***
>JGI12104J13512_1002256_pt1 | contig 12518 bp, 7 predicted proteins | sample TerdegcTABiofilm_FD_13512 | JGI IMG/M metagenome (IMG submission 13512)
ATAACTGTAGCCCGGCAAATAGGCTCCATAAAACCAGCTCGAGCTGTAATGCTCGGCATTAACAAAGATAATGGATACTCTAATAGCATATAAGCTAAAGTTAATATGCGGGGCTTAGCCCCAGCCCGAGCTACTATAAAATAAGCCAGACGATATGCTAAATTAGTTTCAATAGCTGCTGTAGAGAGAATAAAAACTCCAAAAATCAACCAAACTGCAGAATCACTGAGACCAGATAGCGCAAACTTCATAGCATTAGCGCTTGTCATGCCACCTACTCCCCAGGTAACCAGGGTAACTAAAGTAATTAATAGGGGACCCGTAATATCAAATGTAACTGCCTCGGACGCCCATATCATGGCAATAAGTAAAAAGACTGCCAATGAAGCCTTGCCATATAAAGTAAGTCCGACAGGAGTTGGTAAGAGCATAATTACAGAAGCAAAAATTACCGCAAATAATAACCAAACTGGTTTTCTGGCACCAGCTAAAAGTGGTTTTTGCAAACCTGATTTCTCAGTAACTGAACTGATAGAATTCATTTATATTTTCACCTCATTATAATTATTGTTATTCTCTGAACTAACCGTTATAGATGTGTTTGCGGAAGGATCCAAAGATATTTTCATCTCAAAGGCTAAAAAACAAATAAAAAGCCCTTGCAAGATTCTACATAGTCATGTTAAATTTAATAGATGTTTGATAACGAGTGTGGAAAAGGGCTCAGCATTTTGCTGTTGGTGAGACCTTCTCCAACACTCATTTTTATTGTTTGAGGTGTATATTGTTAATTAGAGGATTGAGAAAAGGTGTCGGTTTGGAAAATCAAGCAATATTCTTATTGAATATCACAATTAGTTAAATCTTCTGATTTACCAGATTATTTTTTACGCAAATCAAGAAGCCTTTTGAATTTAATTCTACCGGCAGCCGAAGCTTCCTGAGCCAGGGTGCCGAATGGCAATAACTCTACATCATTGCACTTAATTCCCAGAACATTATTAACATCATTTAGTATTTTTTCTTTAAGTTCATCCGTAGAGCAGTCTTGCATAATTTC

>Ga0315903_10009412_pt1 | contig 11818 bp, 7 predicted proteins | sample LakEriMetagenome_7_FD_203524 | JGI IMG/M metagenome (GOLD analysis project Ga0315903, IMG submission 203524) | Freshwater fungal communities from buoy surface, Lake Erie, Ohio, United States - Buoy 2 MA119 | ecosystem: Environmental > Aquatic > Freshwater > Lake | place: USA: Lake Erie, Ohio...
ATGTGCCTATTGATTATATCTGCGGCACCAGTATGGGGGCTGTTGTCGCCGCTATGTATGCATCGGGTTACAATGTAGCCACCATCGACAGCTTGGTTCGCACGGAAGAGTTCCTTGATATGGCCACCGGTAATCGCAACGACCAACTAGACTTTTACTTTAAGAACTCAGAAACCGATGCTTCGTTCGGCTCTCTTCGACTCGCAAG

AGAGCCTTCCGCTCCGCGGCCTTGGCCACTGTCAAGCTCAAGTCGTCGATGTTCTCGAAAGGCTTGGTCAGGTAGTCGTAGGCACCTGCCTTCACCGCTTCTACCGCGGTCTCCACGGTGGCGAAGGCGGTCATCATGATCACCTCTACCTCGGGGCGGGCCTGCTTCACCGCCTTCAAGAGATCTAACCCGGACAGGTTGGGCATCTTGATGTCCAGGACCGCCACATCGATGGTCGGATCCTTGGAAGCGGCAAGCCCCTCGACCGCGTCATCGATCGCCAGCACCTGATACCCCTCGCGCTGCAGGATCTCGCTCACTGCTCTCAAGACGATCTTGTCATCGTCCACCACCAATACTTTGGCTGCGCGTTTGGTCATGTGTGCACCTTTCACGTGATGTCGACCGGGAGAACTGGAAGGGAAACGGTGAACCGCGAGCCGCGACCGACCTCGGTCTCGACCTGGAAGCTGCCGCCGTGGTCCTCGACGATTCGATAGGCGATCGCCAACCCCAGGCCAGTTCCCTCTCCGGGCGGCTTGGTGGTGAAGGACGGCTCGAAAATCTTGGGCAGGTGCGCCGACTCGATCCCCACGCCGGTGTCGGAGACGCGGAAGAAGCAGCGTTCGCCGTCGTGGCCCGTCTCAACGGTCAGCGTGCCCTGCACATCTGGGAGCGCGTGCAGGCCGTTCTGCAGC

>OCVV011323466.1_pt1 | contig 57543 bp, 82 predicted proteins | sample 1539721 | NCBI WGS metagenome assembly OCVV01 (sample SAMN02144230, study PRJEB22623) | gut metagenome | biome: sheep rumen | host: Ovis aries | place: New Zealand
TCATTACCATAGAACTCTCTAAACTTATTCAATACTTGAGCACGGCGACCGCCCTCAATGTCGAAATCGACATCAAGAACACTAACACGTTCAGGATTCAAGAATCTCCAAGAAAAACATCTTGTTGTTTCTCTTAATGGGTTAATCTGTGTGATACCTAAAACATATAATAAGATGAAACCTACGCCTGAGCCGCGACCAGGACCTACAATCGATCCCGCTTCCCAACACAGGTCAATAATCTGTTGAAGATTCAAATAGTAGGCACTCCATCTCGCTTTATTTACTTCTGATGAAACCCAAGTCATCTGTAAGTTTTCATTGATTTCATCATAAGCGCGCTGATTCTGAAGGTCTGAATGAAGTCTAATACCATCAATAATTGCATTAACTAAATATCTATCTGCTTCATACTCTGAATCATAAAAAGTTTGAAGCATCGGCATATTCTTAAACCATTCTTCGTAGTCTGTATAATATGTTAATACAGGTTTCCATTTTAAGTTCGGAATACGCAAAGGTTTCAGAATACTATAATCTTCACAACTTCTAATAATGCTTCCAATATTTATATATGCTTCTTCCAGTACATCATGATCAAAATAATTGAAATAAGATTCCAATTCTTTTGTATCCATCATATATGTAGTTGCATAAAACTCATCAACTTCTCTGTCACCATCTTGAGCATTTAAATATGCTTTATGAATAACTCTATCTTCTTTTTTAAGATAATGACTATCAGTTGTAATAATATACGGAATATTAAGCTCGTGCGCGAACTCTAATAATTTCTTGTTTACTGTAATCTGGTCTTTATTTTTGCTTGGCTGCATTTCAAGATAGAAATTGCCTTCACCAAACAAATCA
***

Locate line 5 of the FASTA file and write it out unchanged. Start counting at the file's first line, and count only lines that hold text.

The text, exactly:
AGAGCCTTCCGCTCCGCGGCCTTGGCCACTGTCAAGCTCAAGTCGTCGATGTTCTCGAAAGGCTTGGTCAGGTAGTCGTAGGCACCTGCCTTCACCGCTTCTACCGCGGTCTCCACGGTGGCGAAGGCGGTCATCATGATCACCTCTACCTCGGGGCGGGCCTGCTTCACCGCCTTCAAGAGATCTAACCCGGACAGGTTGGGCATCTTGATGTCCAGGACCGCCACATCGATGGTCGGATCCTTGGAAGCGGCAAGCCCCTCGACCGCGTCATCGATCGCCAGCACCTGATACCCCTCGCGCTGCAGGATCTCGCTCACTGCTCTCAAGACGATCTTGTCATCGTCCACCACCAATACTTTGGCTGCGCGTTTGGTCATGTGTGCACCTTTCACGTGATGTCGACCGGGAGAACTGGAAGGGAAACGGTGAACCGCGAGCCGCGACCGACCTCGGTCTCGACCTGGAAGCTGCCGCCGTGGTCCTCGACGATTCGATAGGCGATCGCCAACCCCAGGCCAGTTCCCTCTCCGGGCGGCTTGGTGGTGAAGGACGGCTCGAAAATCTTGGGCAGGTGCGCCGACTCGATCCCCACGCCGGTGTCGGAGACGCGGAAGAAGCAGCGTTCGCCGTCGTGGCCCGTCTCAACGGTCAGCGTGCCCTGCACATCTGGGAGCGCGTGCAGGCCGTTCTGCAGC